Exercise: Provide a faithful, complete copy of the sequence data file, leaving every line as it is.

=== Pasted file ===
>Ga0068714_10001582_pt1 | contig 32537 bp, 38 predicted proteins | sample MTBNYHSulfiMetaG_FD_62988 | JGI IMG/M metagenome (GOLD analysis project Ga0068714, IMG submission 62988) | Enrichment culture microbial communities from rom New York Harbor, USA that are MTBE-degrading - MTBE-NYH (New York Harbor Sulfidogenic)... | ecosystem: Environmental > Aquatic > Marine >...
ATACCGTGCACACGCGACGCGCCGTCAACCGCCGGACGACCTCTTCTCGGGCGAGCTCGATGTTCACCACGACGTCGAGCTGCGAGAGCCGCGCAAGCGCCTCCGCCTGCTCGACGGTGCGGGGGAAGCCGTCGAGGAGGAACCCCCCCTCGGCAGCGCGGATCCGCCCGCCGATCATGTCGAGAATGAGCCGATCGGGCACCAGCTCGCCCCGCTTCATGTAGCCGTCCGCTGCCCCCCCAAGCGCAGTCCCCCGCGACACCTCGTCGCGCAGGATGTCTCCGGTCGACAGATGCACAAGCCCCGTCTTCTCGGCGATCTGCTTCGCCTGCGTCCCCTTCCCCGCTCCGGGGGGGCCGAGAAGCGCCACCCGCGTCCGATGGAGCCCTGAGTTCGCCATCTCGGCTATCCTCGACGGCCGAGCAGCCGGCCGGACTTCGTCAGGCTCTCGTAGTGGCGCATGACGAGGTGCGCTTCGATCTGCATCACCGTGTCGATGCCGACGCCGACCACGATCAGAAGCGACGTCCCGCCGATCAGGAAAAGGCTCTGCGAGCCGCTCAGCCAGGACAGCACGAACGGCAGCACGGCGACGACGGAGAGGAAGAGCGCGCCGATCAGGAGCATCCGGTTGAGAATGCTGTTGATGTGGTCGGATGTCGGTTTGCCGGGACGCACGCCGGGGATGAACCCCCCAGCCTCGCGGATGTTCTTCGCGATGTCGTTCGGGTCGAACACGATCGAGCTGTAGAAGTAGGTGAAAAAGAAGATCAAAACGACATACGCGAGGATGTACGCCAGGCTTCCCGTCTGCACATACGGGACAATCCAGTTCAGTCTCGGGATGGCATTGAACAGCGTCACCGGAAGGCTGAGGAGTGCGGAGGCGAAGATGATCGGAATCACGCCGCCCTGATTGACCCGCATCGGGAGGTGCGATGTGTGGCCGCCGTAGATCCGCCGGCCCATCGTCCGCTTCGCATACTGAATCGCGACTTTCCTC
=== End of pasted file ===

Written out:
>Ga0068714_10001582_pt1 | contig 32537 bp, 38 predicted proteins | sample MTBNYHSulfiMetaG_FD_62988 | JGI IMG/M metagenome (GOLD analysis project Ga0068714, IMG submission 62988) | Enrichment culture microbial communities from rom New York Harbor, USA that are MTBE-degrading - MTBE-NYH (New York Harbor Sulfidogenic)... | ecosystem: Environmental > Aquatic > Marine >...
ATACCGTGCACACGCGACGCGCCGTCAACCGCCGGACGACCTCTTCTCGGGCGAGCTCGATGTTCACCACGACGTCGAGCTGCGAGAGCCGCGCAAGCGCCTCCGCCTGCTCGACGGTGCGGGGGAAGCCGTCGAGGAGGAACCCCCCCTCGGCAGCGCGGATCCGCCCGCCGATCATGTCGAGAATGAGCCGATCGGGCACCAGCTCGCCCCGCTTCATGTAGCCGTCCGCTGCCCCCCCAAGCGCAGTCCCCCGCGACACCTCGTCGCGCAGGATGTCTCCGGTCGACAGATGCACAAGCCCCGTCTTCTCGGCGATCTGCTTCGCCTGCGTCCCCTTCCCCGCTCCGGGGGGGCCGAGAAGCGCCACCCGCGTCCGATGGAGCCCTGAGTTCGCCATCTCGGCTATCCTCGACGGCCGAGCAGCCGGCCGGACTTCGTCAGGCTCTCGTAGTGGCGCATGACGAGGTGCGCTTCGATCTGCATCACCGTGTCGATGCCGACGCCGACCACGATCAGAAGCGACGTCCCGCCGATCAGGAAAAGGCTCTGCGAGCCGCTCAGCCAGGACAGCACGAACGGCAGCACGGCGACGACGGAGAGGAAGAGCGCGCCGATCAGGAGCATCCGGTTGAGAATGCTGTTGATGTGGTCGGATGTCGGTTTGCCGGGACGCACGCCGGGGATGAACCCCCCAGCCTCGCGGATGTTCTTCGCGATGTCGTTCGGGTCGAACACGATCGAGCTGTAGAAGTAGGTGAAAAAGAAGATCAAAACGACATACGCGAGGATGTACGCCAGGCTTCCCGTCTGCACATACGGGACAATCCAGTTCAGTCTCGGGATGGCATTGAACAGCGTCACCGGAAGGCTGAGGAGTGCGGAGGCGAAGATGATCGGAATCACGCCGCCCTGATTGACCCGCATCGGGAGGTGCGATGTGTGGCCGCCGTAGATCCGCCGGCCCATCGTCCGCTTCGCATACTGAATCGCGACTTTCCTC